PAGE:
They also take the standard pro-immigration line on jobs suggesting that the significant decline in employment of the resident population and significant increase in employment of the foreign born population, since 2008, cannot be caused by immigration because we all know that is the “lump of labour” fallacy (the argument that there is not a fixed supply of labour and that new workers spend money and pay taxes which themselves generate new jobs).
Just referencing the lump of labour—as Janan Ganesh did last week in a critique of Cameron’s immigration policy in the FT (£)–has become the fashionable way of waving away the problem: but there can be a displacement factor especially when the incoming labour is significantly more attractive to employ and the total number of jobs in the economy is not growing. Moreover, the remittance of money back home by immigrant workers also means demand can be sucked out of the economy—and when 20 per cent of all low skill jobs are taken by people born outside Britain you can assume that a lot of wages are being spent abroad.
The issue of median income versus benefit to the resident population may seem a technical one, but it touches a wider point on which Matt and Sarah remain unhelpfully fuzzy, and that is the concept of national citizenship and where the boundaries of solidarity are drawn. I would guess that it remains the common sense assumption of 90 per cent of British citizens that public policy should give preference to the interests of citizens before non-citizens should the two conflict: that does not mean you cannot be an internationalist, or believe that it is a valuable part of our tradition to offer a haven to refugees, or believe that all humans are of equal moral worth and if they are in British space are entitled to certain basic rights. But it does mean that the first call on our resources and sense of obligation begins with our fellow citizens.
And this should be a central principle underlying immigration policy that the authors do not spell out robustly enough: immigration policy must be designed to serve the interests of existing British citizens, especially poorer ones. It is true that it is not always easy to work out what those interests are. It is also true that Matt and Sarah do accept discrimination on grounds of nationality (and reject post-national arguments in favour of global social mobility) and understand that immigrants do not necessarily have the same entitlements as the settled population, but this is all rather tentative and overshadowed by a far more robust and often repeated commitment to a human rights ideology that too often overtly seeks to dissolve the precious distinction between citizen and non-citizen.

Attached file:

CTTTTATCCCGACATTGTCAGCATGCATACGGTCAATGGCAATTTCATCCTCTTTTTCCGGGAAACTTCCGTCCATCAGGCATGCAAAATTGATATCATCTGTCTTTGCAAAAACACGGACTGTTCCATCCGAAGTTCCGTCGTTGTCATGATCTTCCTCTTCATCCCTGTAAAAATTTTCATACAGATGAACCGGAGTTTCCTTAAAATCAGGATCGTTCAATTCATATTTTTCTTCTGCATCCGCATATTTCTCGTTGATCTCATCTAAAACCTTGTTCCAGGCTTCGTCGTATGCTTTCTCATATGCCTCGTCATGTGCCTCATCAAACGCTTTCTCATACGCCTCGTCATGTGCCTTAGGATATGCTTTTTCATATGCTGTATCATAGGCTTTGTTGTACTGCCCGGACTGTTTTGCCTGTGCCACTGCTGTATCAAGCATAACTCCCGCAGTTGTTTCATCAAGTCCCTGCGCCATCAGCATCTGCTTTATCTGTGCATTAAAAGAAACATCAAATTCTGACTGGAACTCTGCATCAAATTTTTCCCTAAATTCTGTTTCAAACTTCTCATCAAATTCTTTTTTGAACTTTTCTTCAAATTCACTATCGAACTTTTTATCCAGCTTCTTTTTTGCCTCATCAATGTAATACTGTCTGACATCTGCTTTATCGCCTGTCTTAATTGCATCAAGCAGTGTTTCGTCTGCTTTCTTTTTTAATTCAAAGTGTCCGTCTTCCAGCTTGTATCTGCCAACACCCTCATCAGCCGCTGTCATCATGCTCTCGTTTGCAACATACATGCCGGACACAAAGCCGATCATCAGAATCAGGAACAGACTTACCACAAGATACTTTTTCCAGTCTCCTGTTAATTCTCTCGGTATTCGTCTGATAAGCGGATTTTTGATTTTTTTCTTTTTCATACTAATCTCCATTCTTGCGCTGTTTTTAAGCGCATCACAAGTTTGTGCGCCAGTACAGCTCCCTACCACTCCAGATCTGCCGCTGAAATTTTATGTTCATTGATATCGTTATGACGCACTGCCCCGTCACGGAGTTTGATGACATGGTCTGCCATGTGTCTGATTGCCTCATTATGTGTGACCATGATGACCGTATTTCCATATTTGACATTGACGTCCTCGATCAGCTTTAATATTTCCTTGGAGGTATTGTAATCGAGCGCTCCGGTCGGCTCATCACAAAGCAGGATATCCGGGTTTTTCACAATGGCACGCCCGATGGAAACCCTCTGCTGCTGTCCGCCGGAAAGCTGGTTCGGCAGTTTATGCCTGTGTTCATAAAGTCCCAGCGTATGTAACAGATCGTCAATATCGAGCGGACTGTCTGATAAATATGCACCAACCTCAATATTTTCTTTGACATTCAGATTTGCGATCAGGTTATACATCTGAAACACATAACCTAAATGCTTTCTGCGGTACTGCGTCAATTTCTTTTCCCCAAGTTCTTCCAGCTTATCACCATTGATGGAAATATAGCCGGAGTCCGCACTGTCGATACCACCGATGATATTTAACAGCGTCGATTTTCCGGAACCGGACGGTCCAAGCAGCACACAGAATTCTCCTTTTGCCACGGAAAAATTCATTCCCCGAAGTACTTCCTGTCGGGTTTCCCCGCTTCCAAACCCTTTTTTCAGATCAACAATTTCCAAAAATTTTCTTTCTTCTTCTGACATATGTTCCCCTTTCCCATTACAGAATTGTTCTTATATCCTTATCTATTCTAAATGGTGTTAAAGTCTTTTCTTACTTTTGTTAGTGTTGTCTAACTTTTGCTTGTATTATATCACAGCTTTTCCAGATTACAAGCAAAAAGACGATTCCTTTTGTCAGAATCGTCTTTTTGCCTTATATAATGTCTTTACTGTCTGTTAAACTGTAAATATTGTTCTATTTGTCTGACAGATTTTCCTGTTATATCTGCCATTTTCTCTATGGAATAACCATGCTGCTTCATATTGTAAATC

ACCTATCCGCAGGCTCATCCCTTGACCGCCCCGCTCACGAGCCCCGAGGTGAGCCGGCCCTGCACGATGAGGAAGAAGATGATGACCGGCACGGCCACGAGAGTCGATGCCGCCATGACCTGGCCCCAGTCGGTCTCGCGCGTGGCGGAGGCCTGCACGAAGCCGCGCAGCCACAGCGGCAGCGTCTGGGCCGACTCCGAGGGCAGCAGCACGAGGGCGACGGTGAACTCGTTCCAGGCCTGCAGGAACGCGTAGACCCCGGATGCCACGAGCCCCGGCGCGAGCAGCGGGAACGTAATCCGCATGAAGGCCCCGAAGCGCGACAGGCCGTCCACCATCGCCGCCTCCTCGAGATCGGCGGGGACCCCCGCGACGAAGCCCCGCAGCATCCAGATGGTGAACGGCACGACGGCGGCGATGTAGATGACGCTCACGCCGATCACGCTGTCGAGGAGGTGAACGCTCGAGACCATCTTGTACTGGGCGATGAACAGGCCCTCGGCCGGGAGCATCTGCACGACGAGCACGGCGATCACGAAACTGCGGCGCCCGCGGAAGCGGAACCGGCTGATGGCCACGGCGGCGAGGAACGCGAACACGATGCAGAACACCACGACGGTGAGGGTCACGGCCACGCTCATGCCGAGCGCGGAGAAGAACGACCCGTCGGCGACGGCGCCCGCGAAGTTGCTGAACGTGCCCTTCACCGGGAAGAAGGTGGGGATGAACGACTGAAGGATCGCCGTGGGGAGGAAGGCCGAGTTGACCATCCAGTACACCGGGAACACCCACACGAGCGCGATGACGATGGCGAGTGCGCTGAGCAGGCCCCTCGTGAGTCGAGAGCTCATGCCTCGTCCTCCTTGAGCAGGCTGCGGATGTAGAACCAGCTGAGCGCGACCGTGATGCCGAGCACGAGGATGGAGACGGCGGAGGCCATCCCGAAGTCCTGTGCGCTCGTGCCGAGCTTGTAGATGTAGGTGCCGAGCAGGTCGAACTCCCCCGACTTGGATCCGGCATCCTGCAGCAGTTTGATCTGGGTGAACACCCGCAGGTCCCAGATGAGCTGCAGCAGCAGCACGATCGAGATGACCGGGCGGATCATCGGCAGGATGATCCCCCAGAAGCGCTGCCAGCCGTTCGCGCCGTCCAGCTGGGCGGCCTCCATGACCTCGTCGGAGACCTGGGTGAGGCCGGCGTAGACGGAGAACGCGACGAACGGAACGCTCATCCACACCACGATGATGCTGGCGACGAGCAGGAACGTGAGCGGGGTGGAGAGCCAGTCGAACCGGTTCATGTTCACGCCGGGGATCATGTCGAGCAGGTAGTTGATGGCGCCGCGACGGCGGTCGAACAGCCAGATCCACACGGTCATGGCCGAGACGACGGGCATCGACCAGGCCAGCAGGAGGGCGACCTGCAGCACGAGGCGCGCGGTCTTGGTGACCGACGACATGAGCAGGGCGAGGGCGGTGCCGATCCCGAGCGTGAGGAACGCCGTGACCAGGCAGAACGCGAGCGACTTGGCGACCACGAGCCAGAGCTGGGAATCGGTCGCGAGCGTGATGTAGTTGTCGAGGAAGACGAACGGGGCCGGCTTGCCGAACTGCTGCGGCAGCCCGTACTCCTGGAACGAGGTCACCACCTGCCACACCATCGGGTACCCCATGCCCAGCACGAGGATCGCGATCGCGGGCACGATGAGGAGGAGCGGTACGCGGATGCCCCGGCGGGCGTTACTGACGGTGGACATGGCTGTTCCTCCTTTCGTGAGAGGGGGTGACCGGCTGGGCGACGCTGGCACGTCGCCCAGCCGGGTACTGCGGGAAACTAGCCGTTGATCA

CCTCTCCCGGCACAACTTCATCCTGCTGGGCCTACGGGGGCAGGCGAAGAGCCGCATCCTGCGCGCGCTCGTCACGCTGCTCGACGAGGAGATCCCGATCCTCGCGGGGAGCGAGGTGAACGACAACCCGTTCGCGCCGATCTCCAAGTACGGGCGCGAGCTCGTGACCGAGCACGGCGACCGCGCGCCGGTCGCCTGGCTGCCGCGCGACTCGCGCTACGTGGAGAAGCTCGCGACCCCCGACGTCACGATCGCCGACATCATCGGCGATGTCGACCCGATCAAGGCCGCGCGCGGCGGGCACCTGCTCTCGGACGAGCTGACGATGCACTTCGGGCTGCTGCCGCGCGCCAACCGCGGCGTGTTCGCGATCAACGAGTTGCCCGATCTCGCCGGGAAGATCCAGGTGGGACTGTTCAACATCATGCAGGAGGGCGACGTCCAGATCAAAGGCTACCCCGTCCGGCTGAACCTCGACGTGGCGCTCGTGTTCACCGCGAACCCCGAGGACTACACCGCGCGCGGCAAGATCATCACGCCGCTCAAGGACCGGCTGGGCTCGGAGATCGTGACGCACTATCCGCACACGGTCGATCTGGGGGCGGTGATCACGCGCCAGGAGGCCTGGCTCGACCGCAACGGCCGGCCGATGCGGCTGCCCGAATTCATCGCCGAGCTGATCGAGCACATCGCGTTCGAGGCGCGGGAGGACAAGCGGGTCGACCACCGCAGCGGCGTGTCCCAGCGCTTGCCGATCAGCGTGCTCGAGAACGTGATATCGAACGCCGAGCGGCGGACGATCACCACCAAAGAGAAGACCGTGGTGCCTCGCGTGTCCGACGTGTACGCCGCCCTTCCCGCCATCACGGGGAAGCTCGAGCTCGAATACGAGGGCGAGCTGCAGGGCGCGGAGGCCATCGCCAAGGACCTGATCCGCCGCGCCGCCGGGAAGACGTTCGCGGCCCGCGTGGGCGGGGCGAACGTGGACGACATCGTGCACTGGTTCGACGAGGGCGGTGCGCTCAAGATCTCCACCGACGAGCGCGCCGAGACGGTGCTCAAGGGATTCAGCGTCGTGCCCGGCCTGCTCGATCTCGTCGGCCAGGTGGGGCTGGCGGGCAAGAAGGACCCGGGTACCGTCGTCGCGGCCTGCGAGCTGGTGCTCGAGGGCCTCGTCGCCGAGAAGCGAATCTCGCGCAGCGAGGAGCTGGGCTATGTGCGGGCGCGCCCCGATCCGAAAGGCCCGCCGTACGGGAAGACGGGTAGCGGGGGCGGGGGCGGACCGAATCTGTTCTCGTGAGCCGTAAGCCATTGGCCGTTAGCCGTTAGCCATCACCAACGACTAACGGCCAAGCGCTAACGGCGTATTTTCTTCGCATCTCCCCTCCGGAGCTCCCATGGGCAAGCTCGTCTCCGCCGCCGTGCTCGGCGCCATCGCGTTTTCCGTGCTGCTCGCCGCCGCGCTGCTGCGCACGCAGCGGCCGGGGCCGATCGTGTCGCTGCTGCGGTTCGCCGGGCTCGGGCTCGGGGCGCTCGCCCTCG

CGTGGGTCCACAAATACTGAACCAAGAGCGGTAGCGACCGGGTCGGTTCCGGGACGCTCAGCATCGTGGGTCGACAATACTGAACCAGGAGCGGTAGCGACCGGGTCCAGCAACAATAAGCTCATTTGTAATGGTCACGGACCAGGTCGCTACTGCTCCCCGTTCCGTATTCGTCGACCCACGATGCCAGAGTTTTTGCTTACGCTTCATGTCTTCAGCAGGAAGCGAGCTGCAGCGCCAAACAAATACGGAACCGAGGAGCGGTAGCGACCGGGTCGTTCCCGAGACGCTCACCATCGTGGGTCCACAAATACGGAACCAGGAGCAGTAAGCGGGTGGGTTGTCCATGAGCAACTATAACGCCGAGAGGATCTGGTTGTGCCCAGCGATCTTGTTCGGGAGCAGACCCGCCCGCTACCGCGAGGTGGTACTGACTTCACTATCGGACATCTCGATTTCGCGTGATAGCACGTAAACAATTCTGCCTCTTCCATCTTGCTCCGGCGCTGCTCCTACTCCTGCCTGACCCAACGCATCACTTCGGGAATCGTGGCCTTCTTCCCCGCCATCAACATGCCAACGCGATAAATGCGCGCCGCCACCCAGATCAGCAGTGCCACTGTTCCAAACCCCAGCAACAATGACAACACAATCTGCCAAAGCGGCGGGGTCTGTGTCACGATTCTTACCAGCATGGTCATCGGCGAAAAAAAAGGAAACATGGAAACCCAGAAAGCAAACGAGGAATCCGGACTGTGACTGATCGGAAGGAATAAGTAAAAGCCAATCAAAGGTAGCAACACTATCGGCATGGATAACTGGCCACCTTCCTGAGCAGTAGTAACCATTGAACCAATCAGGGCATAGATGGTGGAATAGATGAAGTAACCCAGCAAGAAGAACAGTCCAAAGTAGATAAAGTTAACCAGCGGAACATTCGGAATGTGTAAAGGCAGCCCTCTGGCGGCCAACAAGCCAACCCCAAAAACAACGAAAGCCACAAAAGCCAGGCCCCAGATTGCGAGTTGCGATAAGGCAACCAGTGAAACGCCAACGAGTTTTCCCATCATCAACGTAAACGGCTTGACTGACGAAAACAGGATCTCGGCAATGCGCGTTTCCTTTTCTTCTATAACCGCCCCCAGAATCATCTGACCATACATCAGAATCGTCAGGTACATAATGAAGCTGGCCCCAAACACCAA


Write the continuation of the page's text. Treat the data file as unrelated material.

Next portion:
The thinking in this document continues to reflect one of the central policy tensions of Labour in power: the conflict between its human rights policy and its immigration policy, at least after about 2004. Surely one of the reasons that the UK Border Agency (UKBA) was in such a mess during much of Labour’s period in office is that its political masters were facing two ways at once, both making it easier to come and settle in Britain and wanting to clamp down on numbers when it was clear how unpopular this was.
To return to my opening point, this is all too late. If this had been written and acted upon 15 years ago it might have prevented Labour from making a historic mistake in opening the door so wide to large scale immigration. The party has now decisively lost the argument and half apologised. The national debate has moved on and there is a clear and settled will that immigration has been much too high in recent years and must come down.
There is, of course, some scepticism about whether the target of net immigration of ‘tens of thousands’ can be met but there is also overwhelming support in the country for it. I would guess that unless knocked off course by a big first year number from Romania and Bulgaria in 2014 the government by the next election will have the headline net immigration number down to about 120,000, which is about half the number they inherited and will probably be enough to allow the issue to be ticked off as a success without impinging too much—except as a Tory boast—on the election campaign.